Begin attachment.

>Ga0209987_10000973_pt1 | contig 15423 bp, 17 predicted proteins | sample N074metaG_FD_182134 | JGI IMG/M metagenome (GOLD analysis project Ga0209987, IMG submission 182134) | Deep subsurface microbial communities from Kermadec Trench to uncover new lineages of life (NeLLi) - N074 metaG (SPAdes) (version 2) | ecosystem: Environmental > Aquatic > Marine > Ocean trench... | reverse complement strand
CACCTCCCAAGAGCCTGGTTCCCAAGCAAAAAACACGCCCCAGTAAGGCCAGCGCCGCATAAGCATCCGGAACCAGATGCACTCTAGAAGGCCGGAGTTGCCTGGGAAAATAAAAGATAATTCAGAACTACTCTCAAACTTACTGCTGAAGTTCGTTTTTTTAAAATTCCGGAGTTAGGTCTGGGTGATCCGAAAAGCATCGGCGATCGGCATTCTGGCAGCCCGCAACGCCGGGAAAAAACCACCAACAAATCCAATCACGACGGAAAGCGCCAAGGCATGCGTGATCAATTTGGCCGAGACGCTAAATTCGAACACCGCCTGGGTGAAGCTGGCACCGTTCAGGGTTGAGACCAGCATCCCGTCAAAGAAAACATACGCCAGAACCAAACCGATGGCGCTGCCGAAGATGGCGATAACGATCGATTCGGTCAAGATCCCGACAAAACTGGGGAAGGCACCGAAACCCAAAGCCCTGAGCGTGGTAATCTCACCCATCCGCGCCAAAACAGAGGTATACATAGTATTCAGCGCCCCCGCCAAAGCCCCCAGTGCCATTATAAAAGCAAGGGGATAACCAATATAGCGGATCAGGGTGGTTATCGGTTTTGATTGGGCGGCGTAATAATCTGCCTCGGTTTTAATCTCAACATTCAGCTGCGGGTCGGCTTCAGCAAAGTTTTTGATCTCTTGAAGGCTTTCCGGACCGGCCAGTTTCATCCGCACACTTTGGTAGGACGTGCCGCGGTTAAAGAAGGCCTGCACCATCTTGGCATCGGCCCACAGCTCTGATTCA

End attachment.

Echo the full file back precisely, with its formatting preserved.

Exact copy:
>Ga0209987_10000973_pt1 | contig 15423 bp, 17 predicted proteins | sample N074metaG_FD_182134 | JGI IMG/M metagenome (GOLD analysis project Ga0209987, IMG submission 182134) | Deep subsurface microbial communities from Kermadec Trench to uncover new lineages of life (NeLLi) - N074 metaG (SPAdes) (version 2) | ecosystem: Environmental > Aquatic > Marine > Ocean trench... | reverse complement strand
CACCTCCCAAGAGCCTGGTTCCCAAGCAAAAAACACGCCCCAGTAAGGCCAGCGCCGCATAAGCATCCGGAACCAGATGCACTCTAGAAGGCCGGAGTTGCCTGGGAAAATAAAAGATAATTCAGAACTACTCTCAAACTTACTGCTGAAGTTCGTTTTTTTAAAATTCCGGAGTTAGGTCTGGGTGATCCGAAAAGCATCGGCGATCGGCATTCTGGCAGCCCGCAACGCCGGGAAAAAACCACCAACAAATCCAATCACGACGGAAAGCGCCAAGGCATGCGTGATCAATTTGGCCGAGACGCTAAATTCGAACACCGCCTGGGTGAAGCTGGCACCGTTCAGGGTTGAGACCAGCATCCCGTCAAAGAAAACATACGCCAGAACCAAACCGATGGCGCTGCCGAAGATGGCGATAACGATCGATTCGGTCAAGATCCCGACAAAACTGGGGAAGGCACCGAAACCCAAAGCCCTGAGCGTGGTAATCTCACCCATCCGCGCCAAAACAGAGGTATACATAGTATTCAGCGCCCCCGCCAAAGCCCCCAGTGCCATTATAAAAGCAAGGGGATAACCAATATAGCGGATCAGGGTGGTTATCGGTTTTGATTGGGCGGCGTAATAATCTGCCTCGGTTTTAATCTCAACATTCAGCTGCGGGTCGGCTTCAGCAAAGTTTTTGATCTCTTGAAGGCTTTCCGGACCGGCCAGTTTCATCCGCACACTTTGGTAGGACGTGCCGCGGTTAAAGAAGGCCTGCACCATCTTGGCATCGGCCCACAGCTCTGATTCA